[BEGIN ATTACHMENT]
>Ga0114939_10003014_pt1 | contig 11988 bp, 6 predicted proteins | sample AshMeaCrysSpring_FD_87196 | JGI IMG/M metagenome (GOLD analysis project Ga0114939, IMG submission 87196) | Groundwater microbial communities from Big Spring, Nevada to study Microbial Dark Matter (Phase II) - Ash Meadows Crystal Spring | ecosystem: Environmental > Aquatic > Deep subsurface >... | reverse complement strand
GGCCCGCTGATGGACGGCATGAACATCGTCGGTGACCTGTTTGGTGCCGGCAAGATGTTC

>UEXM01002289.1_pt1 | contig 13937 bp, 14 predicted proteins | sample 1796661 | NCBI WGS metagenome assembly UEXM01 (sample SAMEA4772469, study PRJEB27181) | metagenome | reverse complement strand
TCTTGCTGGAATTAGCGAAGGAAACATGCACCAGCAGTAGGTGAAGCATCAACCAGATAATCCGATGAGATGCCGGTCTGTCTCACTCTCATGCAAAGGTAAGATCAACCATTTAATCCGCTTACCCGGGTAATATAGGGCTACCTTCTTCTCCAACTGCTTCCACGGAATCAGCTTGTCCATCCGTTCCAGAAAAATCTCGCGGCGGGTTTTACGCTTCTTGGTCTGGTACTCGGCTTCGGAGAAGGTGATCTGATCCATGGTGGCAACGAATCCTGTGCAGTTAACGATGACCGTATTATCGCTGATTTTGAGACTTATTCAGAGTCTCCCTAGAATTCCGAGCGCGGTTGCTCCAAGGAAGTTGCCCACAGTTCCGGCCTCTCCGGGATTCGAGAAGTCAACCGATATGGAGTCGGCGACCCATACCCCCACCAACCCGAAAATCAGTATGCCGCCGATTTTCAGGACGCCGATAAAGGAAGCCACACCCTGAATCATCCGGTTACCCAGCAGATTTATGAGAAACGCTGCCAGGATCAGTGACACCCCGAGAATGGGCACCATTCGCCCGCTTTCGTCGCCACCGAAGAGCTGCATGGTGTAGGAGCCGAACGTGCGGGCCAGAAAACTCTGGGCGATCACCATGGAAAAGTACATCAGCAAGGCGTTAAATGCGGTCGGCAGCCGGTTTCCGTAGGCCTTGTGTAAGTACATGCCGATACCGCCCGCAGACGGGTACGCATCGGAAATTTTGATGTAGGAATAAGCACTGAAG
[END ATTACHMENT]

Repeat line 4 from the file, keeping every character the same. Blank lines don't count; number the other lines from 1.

TCTTGCTGGAATTAGCGAAGGAAACATGCACCAGCAGTAGGTGAAGCATCAACCAGATAATCCGATGAGATGCCGGTCTGTCTCACTCTCATGCAAAGGTAAGATCAACCATTTAATCCGCTTACCCGGGTAATATAGGGCTACCTTCTTCTCCAACTGCTTCCACGGAATCAGCTTGTCCATCCGTTCCAGAAAAATCTCGCGGCGGGTTTTACGCTTCTTGGTCTGGTACTCGGCTTCGGAGAAGGTGATCTGATCCATGGTGGCAACGAATCCTGTGCAGTTAACGATGACCGTATTATCGCTGATTTTGAGACTTATTCAGAGTCTCCCTAGAATTCCGAGCGCGGTTGCTCCAAGGAAGTTGCCCACAGTTCCGGCCTCTCCGGGATTCGAGAAGTCAACCGATATGGAGTCGGCGACCCATACCCCCACCAACCCGAAAATCAGTATGCCGCCGATTTTCAGGACGCCGATAAAGGAAGCCACACCCTGAATCATCCGGTTACCCAGCAGATTTATGAGAAACGCTGCCAGGATCAGTGACACCCCGAGAATGGGCACCATTCGCCCGCTTTCGTCGCCACCGAAGAGCTGCATGGTGTAGGAGCCGAACGTGCGGGCCAGAAAACTCTGGGCGATCACCATGGAAAAGTACATCAGCAAGGCGTTAAATGCGGTCGGCAGCCGGTTTCCGTAGGCCTTGTGTAAGTACATGCCGATACCGCCCGCAGACGGGTACGCATCGGAAATTTTGATGTAGGAATAAGCACTGAAG